Baby Powder From Decades Ago Caused Cancer, California Jury Finds
Mar 16 2019
Leavitt believes her cancer was caused by Johnson & Johnson's Baby Powder and Shower to Shower - another powder containing talc sold by J&J in the past - which she used in the 1960s and 1970s.
J&J faces thousands of lawsuits alleging its talc-based products harmed consumers.
A jury in a California Superior Court in Oakland determined that defective Baby Powder was a "substantial contributing factor" to Terry Leavitt'smesothelioma, an aggressive cancer that affects the tissue that coats internal organs, the Associated Press reports. J&J has pledged to appeal cases it has lost and has convinced courts to overturn several jury verdicts so far.
Johnson & Johnson must pay $29 million to a woman who claimed that the asbestos in the company's talcum powder-based products caused her terminal cancer, a California jury ruled Wednesday. In December past year, the company reiterated the safety of its products as a slew of drug regulators around the world such as the US FDA and India's Central Drugs Standard Control Organization (CDSCO) analysed samples of J&J products.
A United States jury on Wednesday ordered Johnson & Johnson to pay $29 million (Rs 202 crore) to a woman diagnosed with cancer, who alleged that the asbestos in the firm's talcum-powder-based products caused her disease, Reutersreported.
J&J attorneys asserted in court that there's no conclusive evidence talc caused Leavitt's mesothelioma.
There were serious procedural and evidentiary errors in the proceeding that required us to move for mistrial on eight different points during the proceeding. Cypress Mines, one of J&J's former talc suppliers, is answerable for the remaining 2 percent.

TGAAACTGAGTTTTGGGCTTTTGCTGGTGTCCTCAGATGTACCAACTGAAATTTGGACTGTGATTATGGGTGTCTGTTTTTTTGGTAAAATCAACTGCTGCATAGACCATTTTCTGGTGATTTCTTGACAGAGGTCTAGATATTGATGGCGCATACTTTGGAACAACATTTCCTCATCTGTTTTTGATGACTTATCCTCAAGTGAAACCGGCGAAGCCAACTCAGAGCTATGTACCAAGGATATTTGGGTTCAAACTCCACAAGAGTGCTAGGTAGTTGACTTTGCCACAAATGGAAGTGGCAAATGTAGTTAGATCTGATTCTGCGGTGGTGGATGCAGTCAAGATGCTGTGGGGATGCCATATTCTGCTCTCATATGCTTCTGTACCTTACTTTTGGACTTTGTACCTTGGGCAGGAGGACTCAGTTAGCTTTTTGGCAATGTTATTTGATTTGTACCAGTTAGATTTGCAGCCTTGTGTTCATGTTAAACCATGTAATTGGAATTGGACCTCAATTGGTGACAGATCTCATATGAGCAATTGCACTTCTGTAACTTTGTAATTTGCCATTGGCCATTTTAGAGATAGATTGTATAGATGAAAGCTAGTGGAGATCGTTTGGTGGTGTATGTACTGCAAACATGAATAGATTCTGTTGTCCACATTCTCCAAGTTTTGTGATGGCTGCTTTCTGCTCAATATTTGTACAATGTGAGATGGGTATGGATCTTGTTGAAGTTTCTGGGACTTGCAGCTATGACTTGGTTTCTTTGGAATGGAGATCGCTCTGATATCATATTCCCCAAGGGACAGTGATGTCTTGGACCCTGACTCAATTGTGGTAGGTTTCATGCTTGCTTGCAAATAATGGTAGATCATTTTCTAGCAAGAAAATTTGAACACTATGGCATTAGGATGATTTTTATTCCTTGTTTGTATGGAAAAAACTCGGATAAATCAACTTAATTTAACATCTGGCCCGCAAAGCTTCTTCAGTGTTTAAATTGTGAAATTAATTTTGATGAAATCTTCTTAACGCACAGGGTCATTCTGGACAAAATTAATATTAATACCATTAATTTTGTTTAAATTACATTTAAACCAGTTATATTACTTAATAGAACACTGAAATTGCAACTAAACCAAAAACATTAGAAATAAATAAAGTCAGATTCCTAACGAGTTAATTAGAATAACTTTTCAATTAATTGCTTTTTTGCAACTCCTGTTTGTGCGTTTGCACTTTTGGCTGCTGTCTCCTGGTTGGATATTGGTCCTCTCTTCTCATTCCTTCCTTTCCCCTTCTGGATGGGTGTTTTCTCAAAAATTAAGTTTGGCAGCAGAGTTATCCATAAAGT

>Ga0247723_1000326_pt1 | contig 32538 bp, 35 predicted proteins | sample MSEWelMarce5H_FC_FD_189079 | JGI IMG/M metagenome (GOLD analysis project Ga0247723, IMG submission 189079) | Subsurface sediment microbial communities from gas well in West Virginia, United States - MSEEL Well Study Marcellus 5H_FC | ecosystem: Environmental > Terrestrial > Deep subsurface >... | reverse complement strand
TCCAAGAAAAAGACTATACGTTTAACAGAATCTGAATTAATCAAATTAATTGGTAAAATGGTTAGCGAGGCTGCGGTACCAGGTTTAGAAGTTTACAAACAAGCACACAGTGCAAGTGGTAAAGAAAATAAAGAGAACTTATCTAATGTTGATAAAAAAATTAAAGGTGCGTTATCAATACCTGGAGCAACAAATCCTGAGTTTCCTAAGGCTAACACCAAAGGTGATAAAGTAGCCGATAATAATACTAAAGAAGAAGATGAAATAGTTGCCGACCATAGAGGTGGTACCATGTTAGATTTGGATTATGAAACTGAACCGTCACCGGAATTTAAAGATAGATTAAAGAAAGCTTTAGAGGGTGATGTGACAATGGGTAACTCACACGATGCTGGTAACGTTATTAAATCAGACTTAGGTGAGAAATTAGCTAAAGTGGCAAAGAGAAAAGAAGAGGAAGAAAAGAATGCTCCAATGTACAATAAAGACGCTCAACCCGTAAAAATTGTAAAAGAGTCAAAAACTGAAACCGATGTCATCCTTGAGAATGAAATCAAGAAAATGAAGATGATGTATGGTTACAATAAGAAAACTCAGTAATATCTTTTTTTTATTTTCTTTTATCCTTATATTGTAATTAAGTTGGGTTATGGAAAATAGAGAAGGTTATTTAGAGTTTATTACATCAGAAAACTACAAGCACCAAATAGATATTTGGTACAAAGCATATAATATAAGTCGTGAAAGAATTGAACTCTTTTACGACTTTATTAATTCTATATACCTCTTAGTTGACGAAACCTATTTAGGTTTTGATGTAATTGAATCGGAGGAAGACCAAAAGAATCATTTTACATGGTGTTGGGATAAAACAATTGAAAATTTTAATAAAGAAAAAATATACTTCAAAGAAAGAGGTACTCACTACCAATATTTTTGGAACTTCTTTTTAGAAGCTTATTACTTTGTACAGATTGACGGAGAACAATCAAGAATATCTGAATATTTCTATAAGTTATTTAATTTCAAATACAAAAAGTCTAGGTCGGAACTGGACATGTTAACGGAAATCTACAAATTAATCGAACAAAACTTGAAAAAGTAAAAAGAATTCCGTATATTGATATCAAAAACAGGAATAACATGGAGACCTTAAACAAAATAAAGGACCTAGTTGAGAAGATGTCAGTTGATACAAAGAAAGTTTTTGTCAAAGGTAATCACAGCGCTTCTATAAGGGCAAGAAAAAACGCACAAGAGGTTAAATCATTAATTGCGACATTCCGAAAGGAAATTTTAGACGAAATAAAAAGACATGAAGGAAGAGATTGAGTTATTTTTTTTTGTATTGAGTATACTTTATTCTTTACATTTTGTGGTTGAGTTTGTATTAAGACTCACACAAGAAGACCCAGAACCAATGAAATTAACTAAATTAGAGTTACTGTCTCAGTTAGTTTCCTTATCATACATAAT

"We respect the legal process and reiterate that jury verdicts are not medical, scientific or regulatory conclusions about a product", J&J said in a statement on Wednesday, adding that lawyers for the woman had fundamentally failed to show its baby powder contained asbestos.
In December, Reuters published an in-depth investigation that showed Johnson & Johnson knew its baby powder occasionally tested positive for small amounts of asbestos and covered up the findings. Judge Brad Seligman, who oversaw the trial, told jurors in February the company was no longer part of the case after it filed for Chapter 11 bankruptcy protection under the weight of the talc litigation, which stayed lawsuits against it.
The jury awarded $24.4 million to Teresa Leavitt and $5 million to her spouse, Dean McElroy.